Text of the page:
When Bethany House offered me this book to review, I was intrigued by the title since I have experienced the most “hands-on” ministry over the years in the small churches I’ve attended rather than the large mega-churches. We have moved to different parts of the country and been involved with various sizes of churches, and I have generally experienced more opportunities to be actively involved in ministry in the small churches. The problem is, of course, that pastors are being trained in seminaries in ways to make their churches grow in numbers. Success is measured in the church world in increased numbers. But just as real, genuine success is measured in the Christian life by relationship with Jesus Christ, true success of churches should be measured by commitment to ensuring that relationship in individual members and reaching out into the community and trying to cause that type of relationship to develop for each person reached.
Mr. O’Brien offers examples of churches and ministries where some of his principles have been applied and the resulting successes (successes by a spiritual standard, not a worldly standard). I found this fascinating because I have experienced churches with very small congregations and a dynamic missions outreach and I have experienced mega-churches with little going for them but “inreach” – entertaining each other with parties and outings. No one is saying a mega-church can’t do effective ministry, but at least one pastor Mr. O’Brien cited in this book found that planting smaller churches instead of building ever-larger buildings for his growing congregation led to more effective ministry and that those smaller churches were dynamic forces in their communities. As the author puts it, “small churches are uniquely equipped to carry out what perhaps are the three most important functions of the church: evangelism, discipleship (including leadership development), and passing the faith from one generation to the next.”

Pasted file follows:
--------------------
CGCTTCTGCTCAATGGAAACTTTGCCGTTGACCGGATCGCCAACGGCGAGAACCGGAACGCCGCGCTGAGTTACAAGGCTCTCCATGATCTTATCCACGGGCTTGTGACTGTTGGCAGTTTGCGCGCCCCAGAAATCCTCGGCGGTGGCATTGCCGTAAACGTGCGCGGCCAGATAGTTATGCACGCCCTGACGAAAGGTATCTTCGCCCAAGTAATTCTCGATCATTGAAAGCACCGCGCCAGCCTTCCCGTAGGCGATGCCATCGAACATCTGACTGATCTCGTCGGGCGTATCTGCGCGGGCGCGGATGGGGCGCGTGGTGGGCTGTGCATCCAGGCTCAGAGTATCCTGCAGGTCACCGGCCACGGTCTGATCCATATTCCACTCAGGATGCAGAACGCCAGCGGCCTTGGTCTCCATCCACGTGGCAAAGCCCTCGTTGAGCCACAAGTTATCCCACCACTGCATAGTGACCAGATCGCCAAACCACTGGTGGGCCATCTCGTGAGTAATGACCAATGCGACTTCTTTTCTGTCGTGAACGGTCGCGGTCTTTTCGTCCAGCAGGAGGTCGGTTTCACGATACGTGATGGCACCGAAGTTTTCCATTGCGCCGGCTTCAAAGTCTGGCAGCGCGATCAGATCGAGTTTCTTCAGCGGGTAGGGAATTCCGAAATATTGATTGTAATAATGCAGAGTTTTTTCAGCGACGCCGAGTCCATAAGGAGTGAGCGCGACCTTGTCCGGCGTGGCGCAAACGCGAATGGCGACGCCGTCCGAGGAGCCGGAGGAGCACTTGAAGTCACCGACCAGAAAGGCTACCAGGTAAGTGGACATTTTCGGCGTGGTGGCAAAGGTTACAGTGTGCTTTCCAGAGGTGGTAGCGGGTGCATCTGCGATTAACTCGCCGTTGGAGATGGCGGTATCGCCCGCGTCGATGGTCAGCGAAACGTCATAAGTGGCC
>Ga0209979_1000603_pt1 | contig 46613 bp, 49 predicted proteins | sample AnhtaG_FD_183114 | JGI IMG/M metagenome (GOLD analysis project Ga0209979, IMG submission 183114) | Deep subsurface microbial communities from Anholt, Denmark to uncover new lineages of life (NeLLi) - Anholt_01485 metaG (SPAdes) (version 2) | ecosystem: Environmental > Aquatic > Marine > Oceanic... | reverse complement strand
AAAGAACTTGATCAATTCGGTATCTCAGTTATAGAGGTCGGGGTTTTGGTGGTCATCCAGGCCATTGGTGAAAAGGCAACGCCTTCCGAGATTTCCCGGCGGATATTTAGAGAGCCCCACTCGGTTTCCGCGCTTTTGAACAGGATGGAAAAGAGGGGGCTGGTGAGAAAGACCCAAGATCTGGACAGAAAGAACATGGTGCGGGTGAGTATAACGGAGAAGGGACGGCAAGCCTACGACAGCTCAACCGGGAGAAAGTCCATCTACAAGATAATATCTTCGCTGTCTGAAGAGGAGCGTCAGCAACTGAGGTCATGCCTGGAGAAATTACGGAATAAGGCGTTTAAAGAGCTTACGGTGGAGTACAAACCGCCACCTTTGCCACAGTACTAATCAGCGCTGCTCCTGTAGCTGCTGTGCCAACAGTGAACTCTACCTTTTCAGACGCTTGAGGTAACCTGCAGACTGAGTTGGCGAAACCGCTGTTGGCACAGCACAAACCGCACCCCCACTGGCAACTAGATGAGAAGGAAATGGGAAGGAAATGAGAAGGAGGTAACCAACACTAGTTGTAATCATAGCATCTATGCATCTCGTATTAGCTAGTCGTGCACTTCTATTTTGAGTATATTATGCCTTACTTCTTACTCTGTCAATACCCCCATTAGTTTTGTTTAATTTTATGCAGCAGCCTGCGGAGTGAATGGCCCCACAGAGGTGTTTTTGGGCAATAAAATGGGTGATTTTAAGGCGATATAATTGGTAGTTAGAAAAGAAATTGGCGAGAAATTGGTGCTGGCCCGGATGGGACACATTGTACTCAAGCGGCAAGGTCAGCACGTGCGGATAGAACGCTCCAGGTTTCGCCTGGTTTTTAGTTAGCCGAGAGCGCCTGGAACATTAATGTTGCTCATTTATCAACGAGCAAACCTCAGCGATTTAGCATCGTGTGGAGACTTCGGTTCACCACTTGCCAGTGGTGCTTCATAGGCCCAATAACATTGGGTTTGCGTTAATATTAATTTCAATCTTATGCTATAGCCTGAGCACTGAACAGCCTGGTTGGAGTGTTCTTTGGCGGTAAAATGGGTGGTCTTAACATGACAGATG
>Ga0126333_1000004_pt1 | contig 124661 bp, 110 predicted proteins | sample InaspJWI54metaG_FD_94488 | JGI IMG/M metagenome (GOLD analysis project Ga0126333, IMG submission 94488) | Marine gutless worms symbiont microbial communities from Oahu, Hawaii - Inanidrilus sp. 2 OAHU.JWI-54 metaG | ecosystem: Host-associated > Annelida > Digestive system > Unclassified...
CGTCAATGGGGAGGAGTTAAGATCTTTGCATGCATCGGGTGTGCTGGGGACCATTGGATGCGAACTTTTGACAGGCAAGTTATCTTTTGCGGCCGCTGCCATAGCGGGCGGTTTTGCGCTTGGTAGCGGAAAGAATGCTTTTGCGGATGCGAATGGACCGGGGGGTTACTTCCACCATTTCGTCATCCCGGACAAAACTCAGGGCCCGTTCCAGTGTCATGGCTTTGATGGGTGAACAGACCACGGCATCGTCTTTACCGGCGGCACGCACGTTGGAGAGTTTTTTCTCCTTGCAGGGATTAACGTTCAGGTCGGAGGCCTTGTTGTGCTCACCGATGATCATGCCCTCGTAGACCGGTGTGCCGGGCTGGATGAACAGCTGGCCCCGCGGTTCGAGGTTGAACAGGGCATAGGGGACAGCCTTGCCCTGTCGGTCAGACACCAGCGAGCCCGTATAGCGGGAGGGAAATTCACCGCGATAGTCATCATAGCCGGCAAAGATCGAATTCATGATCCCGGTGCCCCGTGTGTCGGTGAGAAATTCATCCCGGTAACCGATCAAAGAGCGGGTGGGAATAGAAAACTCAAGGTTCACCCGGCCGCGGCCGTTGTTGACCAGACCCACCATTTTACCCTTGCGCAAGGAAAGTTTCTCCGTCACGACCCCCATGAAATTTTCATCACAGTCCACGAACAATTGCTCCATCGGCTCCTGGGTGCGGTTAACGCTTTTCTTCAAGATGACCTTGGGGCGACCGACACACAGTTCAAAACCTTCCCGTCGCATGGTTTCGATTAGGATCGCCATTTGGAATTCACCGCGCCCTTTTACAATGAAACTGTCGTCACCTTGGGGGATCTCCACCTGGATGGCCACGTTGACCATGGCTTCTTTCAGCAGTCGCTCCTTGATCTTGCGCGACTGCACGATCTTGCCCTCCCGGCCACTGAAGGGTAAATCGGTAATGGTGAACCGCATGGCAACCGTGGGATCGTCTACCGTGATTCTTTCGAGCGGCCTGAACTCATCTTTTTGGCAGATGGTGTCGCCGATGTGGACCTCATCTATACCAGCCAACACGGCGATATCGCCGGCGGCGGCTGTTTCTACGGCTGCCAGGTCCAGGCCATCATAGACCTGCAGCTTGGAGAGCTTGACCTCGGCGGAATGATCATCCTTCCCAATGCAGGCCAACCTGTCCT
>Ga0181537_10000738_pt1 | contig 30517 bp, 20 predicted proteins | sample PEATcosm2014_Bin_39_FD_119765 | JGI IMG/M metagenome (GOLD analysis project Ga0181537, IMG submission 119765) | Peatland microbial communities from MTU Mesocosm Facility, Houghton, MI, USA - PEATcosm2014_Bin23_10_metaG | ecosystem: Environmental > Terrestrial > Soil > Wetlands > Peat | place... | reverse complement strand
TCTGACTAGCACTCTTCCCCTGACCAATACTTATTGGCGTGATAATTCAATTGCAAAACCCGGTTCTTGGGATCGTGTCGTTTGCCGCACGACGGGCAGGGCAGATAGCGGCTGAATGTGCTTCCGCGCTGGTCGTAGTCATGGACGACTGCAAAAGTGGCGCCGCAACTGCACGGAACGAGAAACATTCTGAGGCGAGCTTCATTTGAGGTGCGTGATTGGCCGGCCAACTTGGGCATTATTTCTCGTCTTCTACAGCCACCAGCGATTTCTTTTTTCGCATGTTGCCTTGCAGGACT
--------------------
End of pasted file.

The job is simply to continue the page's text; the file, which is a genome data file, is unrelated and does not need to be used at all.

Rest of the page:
I would recommend this book to all pastors and lay leaders who are struggling with the concept of successful church development. It will be extraordinarily freeing for many to realize that success need not be measured in quantity but more important is (spiritual) quality – a reliance on the Holy Spirit to guide and direct the ministry.